Intel Corp yesterday detailed new virtualization and management features for its first dual-core enterprise chip bundle, or Professional Business Platform, due out late in the second quarter of 2006.
The chipmaker also announced a new partnership with Cisco Systems Inc to jointly develop ways to exploit security capabilities of the new platform, during the Intel Developer Forum in San Francisco.
At the heart of the platform would be Intel’s dual-core Presler processor, which would not be built on Intel’s newly announced, low-powered microarchitecture. The first desktop chip built on the new architecture, dubbed Conroe, would be available later in the year, but not in time for the chipmaker’s Stable Image Platform program.
SIPP is a guaranteed timeline of mainstream product releases designed to give IT managers one quarter for qualification, beginning June 1 every year, then four quarters for buying before new technologies are bundled into mainstream offerings.
However, Conroe would be plug-compatible with Presler. Curiously, Conroe has not yet been named as the processor for the 2007 Professional Business Platform.
In addition to being the first dual-core volume enterprise bundle, the platform would include embedded virtualization technology, or VT, as well as a new version of Intel’s embedded active management technology, or AMT.
VT would enable a desktop virtual appliance that would run independent of the operating system. The virtual appliance would be almost invisible and run in the background in a sealed, fixed-function embedded environment, said Gregory Bryant, general manager of Intel digital office platform division.
Initial applications built to exploit VT would be around security, Bryant said. Future versions of VT would enable two virtual appliances that may run applications such as VoIP or search, Bryant said.
AMT, which Intel introduced in late May when it launched its Professional Business Platform as the first bundle of high-volume enterprise chips under the chipmaker’s new platform strategy, has gained a couple of new features for the new platform.
AMT version 2 would be able to reach into more system resources by being integrated into Presler’s chipset, which is codenamed Broadwater. Previously, AMT was in the network controller.
In keeping with Intel’s security and management focus for its new platform, AMT would enable outbreak containment, agent presence detection and IT policy enforcement, Bryant said.
The first application to exploit the new AMT and VT will be from Lenovo Group Ltd, called Antidote, which chief executive Stephen Ward announced and demonstrated a prototype of earlier in the week during the opening IDF keynote.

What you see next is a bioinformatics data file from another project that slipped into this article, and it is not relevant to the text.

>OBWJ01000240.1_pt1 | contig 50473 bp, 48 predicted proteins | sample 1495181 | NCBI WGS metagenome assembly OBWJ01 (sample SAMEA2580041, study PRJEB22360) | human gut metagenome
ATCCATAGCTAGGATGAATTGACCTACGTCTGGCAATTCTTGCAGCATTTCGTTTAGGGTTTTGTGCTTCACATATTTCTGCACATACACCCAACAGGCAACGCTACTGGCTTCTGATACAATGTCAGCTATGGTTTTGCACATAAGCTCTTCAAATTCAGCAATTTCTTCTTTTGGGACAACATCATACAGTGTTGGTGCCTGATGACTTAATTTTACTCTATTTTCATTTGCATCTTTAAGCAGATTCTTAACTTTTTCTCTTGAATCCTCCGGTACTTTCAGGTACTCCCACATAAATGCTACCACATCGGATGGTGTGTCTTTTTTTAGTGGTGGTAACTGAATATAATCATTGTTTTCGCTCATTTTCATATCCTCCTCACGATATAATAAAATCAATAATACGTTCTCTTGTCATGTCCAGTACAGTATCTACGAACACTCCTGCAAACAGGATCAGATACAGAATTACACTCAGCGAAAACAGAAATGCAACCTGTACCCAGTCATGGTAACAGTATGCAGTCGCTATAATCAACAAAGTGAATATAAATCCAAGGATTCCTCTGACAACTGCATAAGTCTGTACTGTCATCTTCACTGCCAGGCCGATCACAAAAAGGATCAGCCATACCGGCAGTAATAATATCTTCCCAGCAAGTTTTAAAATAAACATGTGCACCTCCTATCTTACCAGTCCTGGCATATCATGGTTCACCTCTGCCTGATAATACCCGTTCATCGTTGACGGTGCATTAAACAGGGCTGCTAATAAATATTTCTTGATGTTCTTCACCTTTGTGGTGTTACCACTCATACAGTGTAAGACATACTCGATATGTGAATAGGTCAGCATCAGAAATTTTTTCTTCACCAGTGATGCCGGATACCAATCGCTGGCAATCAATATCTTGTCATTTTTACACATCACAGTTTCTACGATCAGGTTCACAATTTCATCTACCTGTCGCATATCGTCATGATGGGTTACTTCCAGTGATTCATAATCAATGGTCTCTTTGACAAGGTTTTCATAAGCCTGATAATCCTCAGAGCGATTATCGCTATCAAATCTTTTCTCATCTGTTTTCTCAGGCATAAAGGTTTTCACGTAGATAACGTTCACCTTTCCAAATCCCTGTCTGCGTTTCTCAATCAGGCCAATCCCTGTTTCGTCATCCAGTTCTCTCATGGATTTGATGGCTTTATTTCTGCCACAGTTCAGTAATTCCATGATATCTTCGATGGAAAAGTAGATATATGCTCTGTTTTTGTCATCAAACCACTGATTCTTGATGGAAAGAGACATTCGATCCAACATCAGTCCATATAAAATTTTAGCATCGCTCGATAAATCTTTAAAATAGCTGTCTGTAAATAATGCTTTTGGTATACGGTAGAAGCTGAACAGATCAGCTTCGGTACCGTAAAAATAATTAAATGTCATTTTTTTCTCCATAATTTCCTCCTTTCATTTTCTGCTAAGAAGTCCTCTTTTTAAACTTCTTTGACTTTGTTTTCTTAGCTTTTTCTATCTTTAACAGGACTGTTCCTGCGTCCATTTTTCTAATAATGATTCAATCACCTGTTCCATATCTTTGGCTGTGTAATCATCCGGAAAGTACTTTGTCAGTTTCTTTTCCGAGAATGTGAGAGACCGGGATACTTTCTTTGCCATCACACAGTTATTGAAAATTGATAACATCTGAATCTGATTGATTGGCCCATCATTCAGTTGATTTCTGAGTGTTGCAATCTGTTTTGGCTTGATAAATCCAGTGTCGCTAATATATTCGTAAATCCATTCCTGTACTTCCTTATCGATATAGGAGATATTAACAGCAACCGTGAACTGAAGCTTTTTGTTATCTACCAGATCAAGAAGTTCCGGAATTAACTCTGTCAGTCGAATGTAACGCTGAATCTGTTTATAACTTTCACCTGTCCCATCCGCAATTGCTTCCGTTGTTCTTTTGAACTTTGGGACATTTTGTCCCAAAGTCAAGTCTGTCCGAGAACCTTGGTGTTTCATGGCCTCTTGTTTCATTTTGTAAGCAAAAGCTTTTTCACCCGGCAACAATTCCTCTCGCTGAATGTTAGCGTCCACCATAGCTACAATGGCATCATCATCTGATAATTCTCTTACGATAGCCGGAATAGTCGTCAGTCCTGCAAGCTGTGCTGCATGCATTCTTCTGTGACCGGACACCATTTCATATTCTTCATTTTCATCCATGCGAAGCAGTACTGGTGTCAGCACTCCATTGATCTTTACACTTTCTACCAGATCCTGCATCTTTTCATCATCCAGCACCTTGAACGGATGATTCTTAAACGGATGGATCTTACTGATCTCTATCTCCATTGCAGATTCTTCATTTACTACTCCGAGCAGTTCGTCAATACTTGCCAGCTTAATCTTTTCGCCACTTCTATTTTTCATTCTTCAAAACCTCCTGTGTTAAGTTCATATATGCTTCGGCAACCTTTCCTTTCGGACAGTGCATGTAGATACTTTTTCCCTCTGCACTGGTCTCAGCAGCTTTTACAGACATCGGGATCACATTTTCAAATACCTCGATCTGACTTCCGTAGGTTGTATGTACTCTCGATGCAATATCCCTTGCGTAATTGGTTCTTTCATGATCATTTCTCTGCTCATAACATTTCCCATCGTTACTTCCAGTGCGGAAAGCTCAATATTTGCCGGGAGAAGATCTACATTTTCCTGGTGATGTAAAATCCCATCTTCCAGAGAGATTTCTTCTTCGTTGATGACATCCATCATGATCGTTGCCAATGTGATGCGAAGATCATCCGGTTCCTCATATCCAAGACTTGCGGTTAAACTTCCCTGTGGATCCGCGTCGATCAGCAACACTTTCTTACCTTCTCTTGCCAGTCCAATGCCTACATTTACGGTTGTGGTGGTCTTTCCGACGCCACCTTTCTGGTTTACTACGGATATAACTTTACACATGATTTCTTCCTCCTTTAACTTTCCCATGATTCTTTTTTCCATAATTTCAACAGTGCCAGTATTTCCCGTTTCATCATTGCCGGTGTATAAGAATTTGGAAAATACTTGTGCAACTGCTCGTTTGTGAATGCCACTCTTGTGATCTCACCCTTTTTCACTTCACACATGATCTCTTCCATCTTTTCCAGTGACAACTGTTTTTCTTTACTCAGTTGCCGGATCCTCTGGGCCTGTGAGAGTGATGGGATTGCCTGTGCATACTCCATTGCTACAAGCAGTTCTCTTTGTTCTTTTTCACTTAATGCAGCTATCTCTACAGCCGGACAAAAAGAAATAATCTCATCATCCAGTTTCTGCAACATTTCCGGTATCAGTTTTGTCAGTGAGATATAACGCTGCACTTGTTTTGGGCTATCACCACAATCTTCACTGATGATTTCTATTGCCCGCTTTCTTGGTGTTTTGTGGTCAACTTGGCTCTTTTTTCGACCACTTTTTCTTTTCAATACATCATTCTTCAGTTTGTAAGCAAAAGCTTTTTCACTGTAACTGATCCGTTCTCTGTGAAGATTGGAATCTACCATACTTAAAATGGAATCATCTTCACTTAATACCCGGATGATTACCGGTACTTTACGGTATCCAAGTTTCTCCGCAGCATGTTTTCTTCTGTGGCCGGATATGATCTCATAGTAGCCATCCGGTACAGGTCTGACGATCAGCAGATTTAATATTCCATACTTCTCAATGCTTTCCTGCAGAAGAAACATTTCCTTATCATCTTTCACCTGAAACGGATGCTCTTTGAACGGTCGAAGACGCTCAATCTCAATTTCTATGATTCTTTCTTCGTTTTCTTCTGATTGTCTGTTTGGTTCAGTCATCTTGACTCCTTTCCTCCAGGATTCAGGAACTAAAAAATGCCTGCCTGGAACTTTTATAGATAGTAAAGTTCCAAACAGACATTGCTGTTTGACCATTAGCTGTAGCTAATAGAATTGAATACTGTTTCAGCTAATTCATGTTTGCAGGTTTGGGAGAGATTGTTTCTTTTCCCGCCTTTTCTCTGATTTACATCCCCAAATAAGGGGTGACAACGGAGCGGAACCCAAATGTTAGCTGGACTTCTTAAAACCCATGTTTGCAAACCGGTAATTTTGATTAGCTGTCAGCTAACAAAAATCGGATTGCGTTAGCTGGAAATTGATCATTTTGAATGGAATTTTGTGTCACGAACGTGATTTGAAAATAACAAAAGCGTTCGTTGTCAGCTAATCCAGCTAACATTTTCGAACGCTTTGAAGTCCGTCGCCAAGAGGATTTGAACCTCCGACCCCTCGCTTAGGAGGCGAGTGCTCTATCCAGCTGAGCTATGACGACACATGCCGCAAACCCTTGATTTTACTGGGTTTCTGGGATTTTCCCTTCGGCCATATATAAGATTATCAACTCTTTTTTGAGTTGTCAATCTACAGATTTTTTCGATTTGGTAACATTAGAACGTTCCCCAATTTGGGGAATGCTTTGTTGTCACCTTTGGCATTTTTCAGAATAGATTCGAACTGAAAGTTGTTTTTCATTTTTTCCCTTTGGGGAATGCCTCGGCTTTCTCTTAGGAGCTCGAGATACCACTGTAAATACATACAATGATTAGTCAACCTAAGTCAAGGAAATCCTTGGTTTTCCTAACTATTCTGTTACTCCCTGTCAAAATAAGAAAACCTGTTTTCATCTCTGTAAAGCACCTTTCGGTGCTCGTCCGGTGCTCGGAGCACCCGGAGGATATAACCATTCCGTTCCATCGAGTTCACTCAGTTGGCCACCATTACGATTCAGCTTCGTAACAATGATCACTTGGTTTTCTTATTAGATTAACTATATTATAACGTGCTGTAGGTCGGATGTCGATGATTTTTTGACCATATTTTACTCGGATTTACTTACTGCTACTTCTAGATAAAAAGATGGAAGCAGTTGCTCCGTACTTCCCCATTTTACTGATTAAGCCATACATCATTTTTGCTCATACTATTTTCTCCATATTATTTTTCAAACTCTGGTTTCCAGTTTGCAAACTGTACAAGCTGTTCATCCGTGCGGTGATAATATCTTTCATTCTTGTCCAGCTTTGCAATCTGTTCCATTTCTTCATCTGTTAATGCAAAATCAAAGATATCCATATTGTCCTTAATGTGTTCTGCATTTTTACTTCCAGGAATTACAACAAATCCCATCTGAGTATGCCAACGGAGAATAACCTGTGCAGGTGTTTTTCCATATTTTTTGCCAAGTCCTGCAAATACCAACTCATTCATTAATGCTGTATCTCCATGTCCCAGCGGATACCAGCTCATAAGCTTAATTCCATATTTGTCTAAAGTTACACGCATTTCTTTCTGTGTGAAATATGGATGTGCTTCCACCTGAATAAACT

Antidote, which is expected to ship during the next six months, automatically recognizes a virus, isolates the infected PC from the rest of the network and alerts the IT department, which can then remotely patch the breach.
This can be done if the PC is not turned on or has a corrupted OS and no reboot is necessary — all existing features of AMT.
While EDS, Siemens, Atos Origin and Cap Gemini already have signed on for Intel’s AMT initiative, Cisco Systems Inc is now also part of the initiative is working with Intel on a new AMT-enabled product, GM of Intel digital enterprise group Pat Gelsinger announced yesterday, during his IDF keynote.
Jayshree Ullal, a Cisco senior data center, switching and security VP, joined Gelsinger on stage to demonstrate how Cisco is using AMT with hardware and software to regulate networks through security agents.
A Cisco trust agent, which has various posture plug-ins, enables security policies to be set up to permit, deny or quarantine a machine that is attempting to access a network.
Ullal said Cisco would release a new product that uses AMT by the end of the year.
Intel’s Bryant also said that the chipmaker is considering branding its upcoming business platform, but a decision has not yet been made.
Also, earlier in the week, Intel chief Paul Otellini announced VT and AMT technology would be implemented throughout Intel’s platform groups next year.
The first version of VT for desktops would launch by the end of this year, and in the first half of 2006 would be available for notebooks and servers, Bryant said.